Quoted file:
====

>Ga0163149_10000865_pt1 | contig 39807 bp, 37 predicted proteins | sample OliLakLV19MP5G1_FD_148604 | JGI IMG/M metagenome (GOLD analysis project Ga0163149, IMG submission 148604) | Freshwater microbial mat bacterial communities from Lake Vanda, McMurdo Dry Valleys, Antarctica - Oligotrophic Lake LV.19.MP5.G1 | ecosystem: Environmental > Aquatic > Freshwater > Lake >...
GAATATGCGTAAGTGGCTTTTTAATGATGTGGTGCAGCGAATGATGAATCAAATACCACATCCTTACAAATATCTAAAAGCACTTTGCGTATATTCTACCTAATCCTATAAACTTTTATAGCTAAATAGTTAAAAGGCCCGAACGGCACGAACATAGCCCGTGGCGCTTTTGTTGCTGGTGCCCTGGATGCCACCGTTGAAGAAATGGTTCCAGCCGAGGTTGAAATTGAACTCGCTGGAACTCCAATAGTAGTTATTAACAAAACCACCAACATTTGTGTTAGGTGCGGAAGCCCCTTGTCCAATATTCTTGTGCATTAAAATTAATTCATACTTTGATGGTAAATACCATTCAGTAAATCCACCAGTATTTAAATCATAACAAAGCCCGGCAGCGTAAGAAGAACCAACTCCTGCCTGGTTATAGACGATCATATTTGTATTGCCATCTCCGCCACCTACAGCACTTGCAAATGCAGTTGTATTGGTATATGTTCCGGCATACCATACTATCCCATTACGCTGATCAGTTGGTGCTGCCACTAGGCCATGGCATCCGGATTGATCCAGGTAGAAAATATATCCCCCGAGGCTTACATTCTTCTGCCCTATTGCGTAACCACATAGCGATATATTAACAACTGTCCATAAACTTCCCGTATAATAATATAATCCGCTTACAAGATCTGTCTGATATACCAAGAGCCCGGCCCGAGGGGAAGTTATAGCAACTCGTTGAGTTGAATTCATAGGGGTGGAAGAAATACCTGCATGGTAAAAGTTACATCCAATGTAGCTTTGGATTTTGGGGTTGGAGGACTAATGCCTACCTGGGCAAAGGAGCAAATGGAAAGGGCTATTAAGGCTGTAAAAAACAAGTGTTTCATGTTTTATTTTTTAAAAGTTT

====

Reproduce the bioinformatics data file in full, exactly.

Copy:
>Ga0163149_10000865_pt1 | contig 39807 bp, 37 predicted proteins | sample OliLakLV19MP5G1_FD_148604 | JGI IMG/M metagenome (GOLD analysis project Ga0163149, IMG submission 148604) | Freshwater microbial mat bacterial communities from Lake Vanda, McMurdo Dry Valleys, Antarctica - Oligotrophic Lake LV.19.MP5.G1 | ecosystem: Environmental > Aquatic > Freshwater > Lake >...
GAATATGCGTAAGTGGCTTTTTAATGATGTGGTGCAGCGAATGATGAATCAAATACCACATCCTTACAAATATCTAAAAGCACTTTGCGTATATTCTACCTAATCCTATAAACTTTTATAGCTAAATAGTTAAAAGGCCCGAACGGCACGAACATAGCCCGTGGCGCTTTTGTTGCTGGTGCCCTGGATGCCACCGTTGAAGAAATGGTTCCAGCCGAGGTTGAAATTGAACTCGCTGGAACTCCAATAGTAGTTATTAACAAAACCACCAACATTTGTGTTAGGTGCGGAAGCCCCTTGTCCAATATTCTTGTGCATTAAAATTAATTCATACTTTGATGGTAAATACCATTCAGTAAATCCACCAGTATTTAAATCATAACAAAGCCCGGCAGCGTAAGAAGAACCAACTCCTGCCTGGTTATAGACGATCATATTTGTATTGCCATCTCCGCCACCTACAGCACTTGCAAATGCAGTTGTATTGGTATATGTTCCGGCATACCATACTATCCCATTACGCTGATCAGTTGGTGCTGCCACTAGGCCATGGCATCCGGATTGATCCAGGTAGAAAATATATCCCCCGAGGCTTACATTCTTCTGCCCTATTGCGTAACCACATAGCGATATATTAACAACTGTCCATAAACTTCCCGTATAATAATATAATCCGCTTACAAGATCTGTCTGATATACCAAGAGCCCGGCCCGAGGGGAAGTTATAGCAACTCGTTGAGTTGAATTCATAGGGGTGGAAGAAATACCTGCATGGTAAAAGTTACATCCAATGTAGCTTTGGATTTTGGGGTTGGAGGACTAATGCCTACCTGGGCAAAGGAGCAAATGGAAAGGGCTATTAAGGCTGTAAAAAACAAGTGTTTCATGTTTTATTTTTTAAAAGTTT